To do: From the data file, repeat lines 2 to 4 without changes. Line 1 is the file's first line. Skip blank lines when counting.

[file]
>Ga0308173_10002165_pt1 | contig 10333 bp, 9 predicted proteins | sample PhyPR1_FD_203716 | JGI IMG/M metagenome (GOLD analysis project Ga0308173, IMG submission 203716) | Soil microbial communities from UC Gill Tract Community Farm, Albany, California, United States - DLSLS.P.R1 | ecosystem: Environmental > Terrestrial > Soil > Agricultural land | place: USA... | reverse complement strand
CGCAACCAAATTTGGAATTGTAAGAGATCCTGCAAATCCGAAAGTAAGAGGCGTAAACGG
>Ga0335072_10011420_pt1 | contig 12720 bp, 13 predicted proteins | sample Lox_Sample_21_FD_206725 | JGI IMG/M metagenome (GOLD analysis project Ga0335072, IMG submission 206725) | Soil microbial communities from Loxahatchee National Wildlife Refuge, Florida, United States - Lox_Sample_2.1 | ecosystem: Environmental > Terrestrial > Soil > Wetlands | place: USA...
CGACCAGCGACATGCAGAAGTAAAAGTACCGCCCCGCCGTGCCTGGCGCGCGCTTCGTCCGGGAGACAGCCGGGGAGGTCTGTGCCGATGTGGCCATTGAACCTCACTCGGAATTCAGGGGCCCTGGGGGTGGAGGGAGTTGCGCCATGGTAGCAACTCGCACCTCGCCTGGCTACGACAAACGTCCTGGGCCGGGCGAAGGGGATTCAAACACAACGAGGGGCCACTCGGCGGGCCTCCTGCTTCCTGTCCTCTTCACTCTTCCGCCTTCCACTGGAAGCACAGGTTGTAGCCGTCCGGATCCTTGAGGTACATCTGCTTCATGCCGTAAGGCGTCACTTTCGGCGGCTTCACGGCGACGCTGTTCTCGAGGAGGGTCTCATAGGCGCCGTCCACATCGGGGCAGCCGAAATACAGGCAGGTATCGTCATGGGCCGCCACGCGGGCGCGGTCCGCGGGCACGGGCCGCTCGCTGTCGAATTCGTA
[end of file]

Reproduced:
CGCAACCAAATTTGGAATTGTAAGAGATCCTGCAAATCCGAAAGTAAGAGGCGTAAACGG
>Ga0335072_10011420_pt1 | contig 12720 bp, 13 predicted proteins | sample Lox_Sample_21_FD_206725 | JGI IMG/M metagenome (GOLD analysis project Ga0335072, IMG submission 206725) | Soil microbial communities from Loxahatchee National Wildlife Refuge, Florida, United States - Lox_Sample_2.1 | ecosystem: Environmental > Terrestrial > Soil > Wetlands | place: USA...
CGACCAGCGACATGCAGAAGTAAAAGTACCGCCCCGCCGTGCCTGGCGCGCGCTTCGTCCGGGAGACAGCCGGGGAGGTCTGTGCCGATGTGGCCATTGAACCTCACTCGGAATTCAGGGGCCCTGGGGGTGGAGGGAGTTGCGCCATGGTAGCAACTCGCACCTCGCCTGGCTACGACAAACGTCCTGGGCCGGGCGAAGGGGATTCAAACACAACGAGGGGCCACTCGGCGGGCCTCCTGCTTCCTGTCCTCTTCACTCTTCCGCCTTCCACTGGAAGCACAGGTTGTAGCCGTCCGGATCCTTGAGGTACATCTGCTTCATGCCGTAAGGCGTCACTTTCGGCGGCTTCACGGCGACGCTGTTCTCGAGGAGGGTCTCATAGGCGCCGTCCACATCGGGGCAGCCGAAATACAGGCAGGTATCGTCATGGGCCGCCACGCGGGCGCGGTCCGCGGGCACGGGCCGCTCGCTGTCGAATTCGTA